The smartphone market is slowing down. IDC reports that last year growth in worldwide shipments fell from 28pc to 10.4pc, and will remain on a downward path this year.
The biggest dent in the market is at the high end. As Tested Technology predicted over a year ago, those bling phones are being overshadowed by the rise of commodity phones, utility items that deliver what users need—and no more—in a plain package at an affordable price.
Manufacturers of high-end kit have a choice: join the race to the bottom, or devise a new category of bling phone that plays down the bling while offering palpable functional advantages. Real benefits, not just features.
And that’s exactly where the Mate 9 seems to be aiming.
Huawai Mate 9 (continued)
In part 1 we touched on the general form factor of this (as I would call it) “right-sized” phone, the Android 7 operating system, and Huawei’s improvements to its Emotion user interface. Now is the time to look at the Mate 9 in detail. And I’ll try to focus—as I say—on the real benefits, not just the features.
So, for example, there’s a 20M pixel camera. That’s a feature. But the way it gets used by the Mate 9 is fascinating, and I think adds real benefits (more on this below).
The Mate 9 houses a large battery—specifically 4,000mAh. There’s a definite benefit here, but it’s harder to quantify. Huawei claims you’ll get two days use on one charge, or a day and half if you’re a heavy user. I suppose during this testing I must be a very heavy user, because typically I find I’m hitting the Mate9’s 20% low battery warning at about 7.00 in the evening.
Admittedly, that 20% warning level is high. Many phones will wait until 10% before warning you. I couldn’t find any way of changing this on the Mate 9, but you can opt out of the offer the phone makes at this point to go into power saving mode. I tend to skip power saving mode (it shuts down functions that might be important, see screenshot) and either press on or put the phone on charge.
Bearing this in mind, I think it would be fair to say that even as a very heavy user I’ve been getting a full day’s work from the phone. (And in any case, the Mate 9’s fast charging is very impressive.)
At the launch, Huawei’s president, Ren Zhengfei, made much of the Mate 9’s built-in AI that’s supposed to track your usage of the phone and tune the battery use and general efficiency accordingly. I haven’t been using the Mate 9 long enough to see any palpable benefits from this. But I have done the standard “clear system cache” procedure to clean out the phone and get it running smoothly again.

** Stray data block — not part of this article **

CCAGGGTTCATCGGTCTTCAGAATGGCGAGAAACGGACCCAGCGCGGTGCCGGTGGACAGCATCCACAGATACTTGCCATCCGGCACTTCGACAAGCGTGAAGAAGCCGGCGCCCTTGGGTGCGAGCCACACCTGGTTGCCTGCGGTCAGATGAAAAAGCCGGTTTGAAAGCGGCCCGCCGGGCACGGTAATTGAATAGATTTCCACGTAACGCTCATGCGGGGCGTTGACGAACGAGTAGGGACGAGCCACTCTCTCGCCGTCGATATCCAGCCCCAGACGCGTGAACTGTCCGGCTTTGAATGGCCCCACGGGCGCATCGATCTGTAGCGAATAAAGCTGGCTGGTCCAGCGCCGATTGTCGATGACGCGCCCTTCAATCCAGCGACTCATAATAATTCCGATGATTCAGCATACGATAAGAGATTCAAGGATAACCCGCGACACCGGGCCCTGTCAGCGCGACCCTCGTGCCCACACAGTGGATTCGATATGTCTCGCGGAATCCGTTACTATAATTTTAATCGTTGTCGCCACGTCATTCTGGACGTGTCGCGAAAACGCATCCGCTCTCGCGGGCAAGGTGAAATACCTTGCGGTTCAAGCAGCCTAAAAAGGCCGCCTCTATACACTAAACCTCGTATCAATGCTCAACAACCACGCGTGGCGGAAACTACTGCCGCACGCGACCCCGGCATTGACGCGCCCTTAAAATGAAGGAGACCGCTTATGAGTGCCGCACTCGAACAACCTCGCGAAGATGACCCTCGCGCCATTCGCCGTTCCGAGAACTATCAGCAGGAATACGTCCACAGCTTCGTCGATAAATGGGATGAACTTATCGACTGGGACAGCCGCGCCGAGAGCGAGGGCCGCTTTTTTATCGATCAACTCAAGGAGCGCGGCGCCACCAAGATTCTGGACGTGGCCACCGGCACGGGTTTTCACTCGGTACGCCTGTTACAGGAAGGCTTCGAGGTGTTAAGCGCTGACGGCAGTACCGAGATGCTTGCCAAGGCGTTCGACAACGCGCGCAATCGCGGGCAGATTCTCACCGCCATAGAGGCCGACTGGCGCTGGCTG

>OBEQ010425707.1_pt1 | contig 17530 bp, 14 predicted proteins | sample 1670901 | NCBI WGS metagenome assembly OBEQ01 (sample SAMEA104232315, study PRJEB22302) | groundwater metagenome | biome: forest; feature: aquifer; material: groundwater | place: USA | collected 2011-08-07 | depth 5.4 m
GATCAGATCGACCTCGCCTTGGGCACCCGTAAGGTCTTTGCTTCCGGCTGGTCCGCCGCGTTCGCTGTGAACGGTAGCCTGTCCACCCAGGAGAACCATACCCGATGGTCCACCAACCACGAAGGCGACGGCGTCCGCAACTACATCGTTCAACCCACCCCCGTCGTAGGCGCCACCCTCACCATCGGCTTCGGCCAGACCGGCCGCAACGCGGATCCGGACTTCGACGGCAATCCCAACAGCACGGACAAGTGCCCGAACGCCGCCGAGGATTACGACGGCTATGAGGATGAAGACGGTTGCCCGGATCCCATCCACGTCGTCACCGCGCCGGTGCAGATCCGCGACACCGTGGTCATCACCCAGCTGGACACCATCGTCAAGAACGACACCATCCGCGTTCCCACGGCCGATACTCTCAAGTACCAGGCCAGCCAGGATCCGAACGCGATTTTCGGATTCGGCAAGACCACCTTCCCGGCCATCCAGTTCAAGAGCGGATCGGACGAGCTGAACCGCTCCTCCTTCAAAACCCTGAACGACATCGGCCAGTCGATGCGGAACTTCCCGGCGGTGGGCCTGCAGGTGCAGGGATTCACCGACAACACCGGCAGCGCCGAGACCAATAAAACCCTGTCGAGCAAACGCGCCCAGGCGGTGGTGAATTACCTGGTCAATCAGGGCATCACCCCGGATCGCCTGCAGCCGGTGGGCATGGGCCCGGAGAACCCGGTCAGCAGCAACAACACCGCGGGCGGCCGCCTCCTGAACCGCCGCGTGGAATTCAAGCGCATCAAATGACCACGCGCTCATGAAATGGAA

For press interviews I’ll sometimes use my phone as a sound recorder. Samsung phones excelled at this: two and a half years ago, the Galaxy Note 4 introduced a valuable audio recording feature called “Meeting Mode”. This used the phone’s three built-in microphones to identify the location of up to eight people sitting around a table. During playback, selective voices could be muted or emphasised, a distinct benefit for anyone preparing the minutes for a rowdy committee.
The Mate 9 has a total of four microphones, two at the bottom for regular phone speech, one at the top beside the earpiece for noise cancelling and one above the main camera. Huawei has borrowed Samsung’s Meeting Mode idea and improved on it by adding Interview Mode, using similar technology to distinguish between a pair of voices sitting face-to-face.
While recording, whether in Normal, Interview or Meeting Mode, you can add bookmarks, called Quick Tags, to enable you to find particular passages later. You can also add tags afterwards, during playback.
An additional feature I’m still trying to get to grips with is the ability to add photos to a tag. I can see this might be useful, for example, if you’re looking round an expo, taking voice notes and interviewing exhibitors. But I’ve yet to try this out, so I’m not sure to what extent its actually a benefit.
I wrote about the dual camera technology in my review of the P9. The Mate 9 adopts the same technique of using one camera for colour (chroma) and a second camera for black and white (luma), computationally combining the two images. But the Mate 9 takes this one step further
In the P9 the two cameras are identical except for the inclusion of a Bayer filter on the colour camera. The Mate 9 takes the same idea one step further by enlarging the sensor matrix on the monochrome camera to 20Mpixels. The colour camera remains at 12Mpixels, as on the P9.
The P9’s main dual camera is completely flush with the back of the phone—no “camera bump”—with the two lenses mounted side by side in the top left of the rear casing. I noticed during the launch presentation of the Mate 9 that the dual camera, now centered at the top rear of the phone with one lens above the other, protrudes very slightly above the back surface.
The moment I saw this I found myself hoping that one of the short-comings of the P9’s phone had been remedied. The P9 has no optical image stabilisation (OIS), presumably because there’s no space for physical movement in the compact lens array. Did the slight camera bump on the Mate 9 now mean that Huawei had managed to squeeze in IOS?